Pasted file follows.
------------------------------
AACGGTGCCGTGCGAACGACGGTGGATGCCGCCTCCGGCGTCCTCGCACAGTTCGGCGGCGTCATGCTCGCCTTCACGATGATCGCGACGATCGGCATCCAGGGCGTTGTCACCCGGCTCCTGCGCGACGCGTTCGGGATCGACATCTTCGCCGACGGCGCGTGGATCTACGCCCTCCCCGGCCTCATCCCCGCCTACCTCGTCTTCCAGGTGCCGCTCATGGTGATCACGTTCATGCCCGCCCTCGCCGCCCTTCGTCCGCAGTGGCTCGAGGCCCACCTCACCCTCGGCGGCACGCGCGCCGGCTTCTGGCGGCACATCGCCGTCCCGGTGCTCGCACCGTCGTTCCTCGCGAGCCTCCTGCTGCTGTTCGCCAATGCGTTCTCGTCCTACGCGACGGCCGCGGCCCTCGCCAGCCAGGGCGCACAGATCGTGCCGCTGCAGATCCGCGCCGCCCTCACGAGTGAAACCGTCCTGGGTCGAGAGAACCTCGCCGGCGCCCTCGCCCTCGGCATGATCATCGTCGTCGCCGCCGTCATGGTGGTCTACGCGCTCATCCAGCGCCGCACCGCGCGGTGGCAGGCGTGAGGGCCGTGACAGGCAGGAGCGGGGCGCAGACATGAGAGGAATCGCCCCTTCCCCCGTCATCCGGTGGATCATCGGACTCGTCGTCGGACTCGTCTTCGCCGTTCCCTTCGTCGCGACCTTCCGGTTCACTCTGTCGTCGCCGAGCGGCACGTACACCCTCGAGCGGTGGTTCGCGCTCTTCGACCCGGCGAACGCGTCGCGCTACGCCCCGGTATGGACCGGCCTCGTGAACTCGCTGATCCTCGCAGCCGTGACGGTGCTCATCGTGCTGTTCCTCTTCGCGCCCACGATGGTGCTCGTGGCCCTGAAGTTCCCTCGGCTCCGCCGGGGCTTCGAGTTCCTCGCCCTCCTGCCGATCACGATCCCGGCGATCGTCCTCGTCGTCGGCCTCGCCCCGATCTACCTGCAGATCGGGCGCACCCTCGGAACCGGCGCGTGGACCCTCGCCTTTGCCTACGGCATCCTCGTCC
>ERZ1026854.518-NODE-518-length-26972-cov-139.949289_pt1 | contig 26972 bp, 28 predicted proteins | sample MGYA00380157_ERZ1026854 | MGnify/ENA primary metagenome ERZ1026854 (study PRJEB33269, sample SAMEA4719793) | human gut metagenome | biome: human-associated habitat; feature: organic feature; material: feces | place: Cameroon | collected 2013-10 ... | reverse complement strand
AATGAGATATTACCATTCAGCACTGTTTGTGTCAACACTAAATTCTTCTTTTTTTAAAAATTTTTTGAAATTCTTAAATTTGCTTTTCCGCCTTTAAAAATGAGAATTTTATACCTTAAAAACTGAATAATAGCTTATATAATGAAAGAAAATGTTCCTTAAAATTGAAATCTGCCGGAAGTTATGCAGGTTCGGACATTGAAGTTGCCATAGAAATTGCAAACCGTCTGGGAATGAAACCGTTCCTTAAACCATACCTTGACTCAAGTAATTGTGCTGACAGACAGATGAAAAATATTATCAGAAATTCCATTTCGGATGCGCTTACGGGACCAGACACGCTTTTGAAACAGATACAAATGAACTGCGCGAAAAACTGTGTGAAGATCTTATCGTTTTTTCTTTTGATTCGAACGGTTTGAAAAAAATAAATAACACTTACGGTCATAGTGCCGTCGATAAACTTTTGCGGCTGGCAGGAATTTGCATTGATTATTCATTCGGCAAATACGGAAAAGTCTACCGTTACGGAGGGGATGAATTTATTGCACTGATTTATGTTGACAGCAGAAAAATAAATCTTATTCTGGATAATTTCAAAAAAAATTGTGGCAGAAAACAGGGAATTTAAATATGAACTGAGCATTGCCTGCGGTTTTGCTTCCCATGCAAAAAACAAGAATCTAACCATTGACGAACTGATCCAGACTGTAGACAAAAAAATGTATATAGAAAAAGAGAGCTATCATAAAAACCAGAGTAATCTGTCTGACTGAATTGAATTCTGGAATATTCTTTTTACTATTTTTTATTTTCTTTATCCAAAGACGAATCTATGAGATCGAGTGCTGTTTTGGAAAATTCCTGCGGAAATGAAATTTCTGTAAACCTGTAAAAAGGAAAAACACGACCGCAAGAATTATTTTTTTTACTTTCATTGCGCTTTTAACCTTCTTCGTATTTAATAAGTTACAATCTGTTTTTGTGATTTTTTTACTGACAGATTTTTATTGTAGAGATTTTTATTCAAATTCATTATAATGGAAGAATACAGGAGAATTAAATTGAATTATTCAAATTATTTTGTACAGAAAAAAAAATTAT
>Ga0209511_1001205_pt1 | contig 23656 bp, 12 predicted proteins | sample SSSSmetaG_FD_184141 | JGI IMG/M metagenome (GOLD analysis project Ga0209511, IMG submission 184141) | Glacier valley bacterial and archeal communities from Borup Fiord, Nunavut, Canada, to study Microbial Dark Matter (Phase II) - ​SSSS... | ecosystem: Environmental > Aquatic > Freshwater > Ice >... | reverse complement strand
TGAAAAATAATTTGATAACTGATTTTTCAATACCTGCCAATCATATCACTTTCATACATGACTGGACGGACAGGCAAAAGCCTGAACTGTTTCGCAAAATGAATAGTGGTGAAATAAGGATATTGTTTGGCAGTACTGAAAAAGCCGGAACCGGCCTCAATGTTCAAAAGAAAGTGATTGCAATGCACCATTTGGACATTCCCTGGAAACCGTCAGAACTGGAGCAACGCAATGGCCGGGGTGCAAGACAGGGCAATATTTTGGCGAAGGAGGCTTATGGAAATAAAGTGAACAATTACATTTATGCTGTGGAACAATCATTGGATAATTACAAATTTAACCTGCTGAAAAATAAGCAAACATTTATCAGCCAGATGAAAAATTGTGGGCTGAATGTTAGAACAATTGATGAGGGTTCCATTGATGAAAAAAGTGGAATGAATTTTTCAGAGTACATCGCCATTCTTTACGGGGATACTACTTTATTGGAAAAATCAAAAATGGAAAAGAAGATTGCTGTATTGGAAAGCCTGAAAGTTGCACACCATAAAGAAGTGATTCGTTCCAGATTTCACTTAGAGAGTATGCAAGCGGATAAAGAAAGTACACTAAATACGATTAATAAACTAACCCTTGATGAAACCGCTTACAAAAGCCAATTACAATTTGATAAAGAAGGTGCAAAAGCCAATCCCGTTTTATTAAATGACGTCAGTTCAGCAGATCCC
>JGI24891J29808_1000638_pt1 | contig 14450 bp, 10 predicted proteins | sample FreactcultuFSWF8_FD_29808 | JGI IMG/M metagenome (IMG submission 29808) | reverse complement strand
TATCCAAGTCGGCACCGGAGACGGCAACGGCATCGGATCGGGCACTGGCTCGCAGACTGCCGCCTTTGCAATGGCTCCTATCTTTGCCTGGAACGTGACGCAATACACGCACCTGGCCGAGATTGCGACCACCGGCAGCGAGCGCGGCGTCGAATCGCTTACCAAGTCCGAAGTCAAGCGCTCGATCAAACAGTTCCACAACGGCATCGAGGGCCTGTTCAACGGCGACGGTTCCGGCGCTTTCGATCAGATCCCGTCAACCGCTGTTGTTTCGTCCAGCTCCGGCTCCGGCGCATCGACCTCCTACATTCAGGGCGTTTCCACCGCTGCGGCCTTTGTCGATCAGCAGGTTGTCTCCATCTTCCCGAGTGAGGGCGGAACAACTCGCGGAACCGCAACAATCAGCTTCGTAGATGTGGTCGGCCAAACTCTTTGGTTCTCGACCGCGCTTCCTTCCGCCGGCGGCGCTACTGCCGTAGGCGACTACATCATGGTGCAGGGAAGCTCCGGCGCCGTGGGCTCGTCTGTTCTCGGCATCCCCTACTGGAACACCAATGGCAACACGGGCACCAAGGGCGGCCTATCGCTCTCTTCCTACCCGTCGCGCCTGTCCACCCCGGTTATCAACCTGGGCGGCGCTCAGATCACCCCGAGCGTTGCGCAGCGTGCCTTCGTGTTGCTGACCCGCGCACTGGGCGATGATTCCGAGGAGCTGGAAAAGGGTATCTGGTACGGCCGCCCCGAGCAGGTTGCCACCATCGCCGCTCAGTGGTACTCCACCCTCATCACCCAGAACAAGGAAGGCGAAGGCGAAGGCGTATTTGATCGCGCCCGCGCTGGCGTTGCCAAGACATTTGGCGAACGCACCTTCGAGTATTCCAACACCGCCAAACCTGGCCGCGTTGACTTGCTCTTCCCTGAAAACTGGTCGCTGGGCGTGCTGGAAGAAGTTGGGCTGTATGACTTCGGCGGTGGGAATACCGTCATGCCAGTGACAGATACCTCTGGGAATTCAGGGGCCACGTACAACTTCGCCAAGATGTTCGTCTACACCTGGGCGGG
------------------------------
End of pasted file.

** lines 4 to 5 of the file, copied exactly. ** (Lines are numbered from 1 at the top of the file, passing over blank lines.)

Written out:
>Ga0209511_1001205_pt1 | contig 23656 bp, 12 predicted proteins | sample SSSSmetaG_FD_184141 | JGI IMG/M metagenome (GOLD analysis project Ga0209511, IMG submission 184141) | Glacier valley bacterial and archeal communities from Borup Fiord, Nunavut, Canada, to study Microbial Dark Matter (Phase II) - ​SSSS... | ecosystem: Environmental > Aquatic > Freshwater > Ice >... | reverse complement strand
TGAAAAATAATTTGATAACTGATTTTTCAATACCTGCCAATCATATCACTTTCATACATGACTGGACGGACAGGCAAAAGCCTGAACTGTTTCGCAAAATGAATAGTGGTGAAATAAGGATATTGTTTGGCAGTACTGAAAAAGCCGGAACCGGCCTCAATGTTCAAAAGAAAGTGATTGCAATGCACCATTTGGACATTCCCTGGAAACCGTCAGAACTGGAGCAACGCAATGGCCGGGGTGCAAGACAGGGCAATATTTTGGCGAAGGAGGCTTATGGAAATAAAGTGAACAATTACATTTATGCTGTGGAACAATCATTGGATAATTACAAATTTAACCTGCTGAAAAATAAGCAAACATTTATCAGCCAGATGAAAAATTGTGGGCTGAATGTTAGAACAATTGATGAGGGTTCCATTGATGAAAAAAGTGGAATGAATTTTTCAGAGTACATCGCCATTCTTTACGGGGATACTACTTTATTGGAAAAATCAAAAATGGAAAAGAAGATTGCTGTATTGGAAAGCCTGAAAGTTGCACACCATAAAGAAGTGATTCGTTCCAGATTTCACTTAGAGAGTATGCAAGCGGATAAAGAAAGTACACTAAATACGATTAATAAACTAACCCTTGATGAAACCGCTTACAAAAGCCAATTACAATTTGATAAAGAAGGTGCAAAAGCCAATCCCGTTTTATTAAATGACGTCAGTTCAGCAGATCCC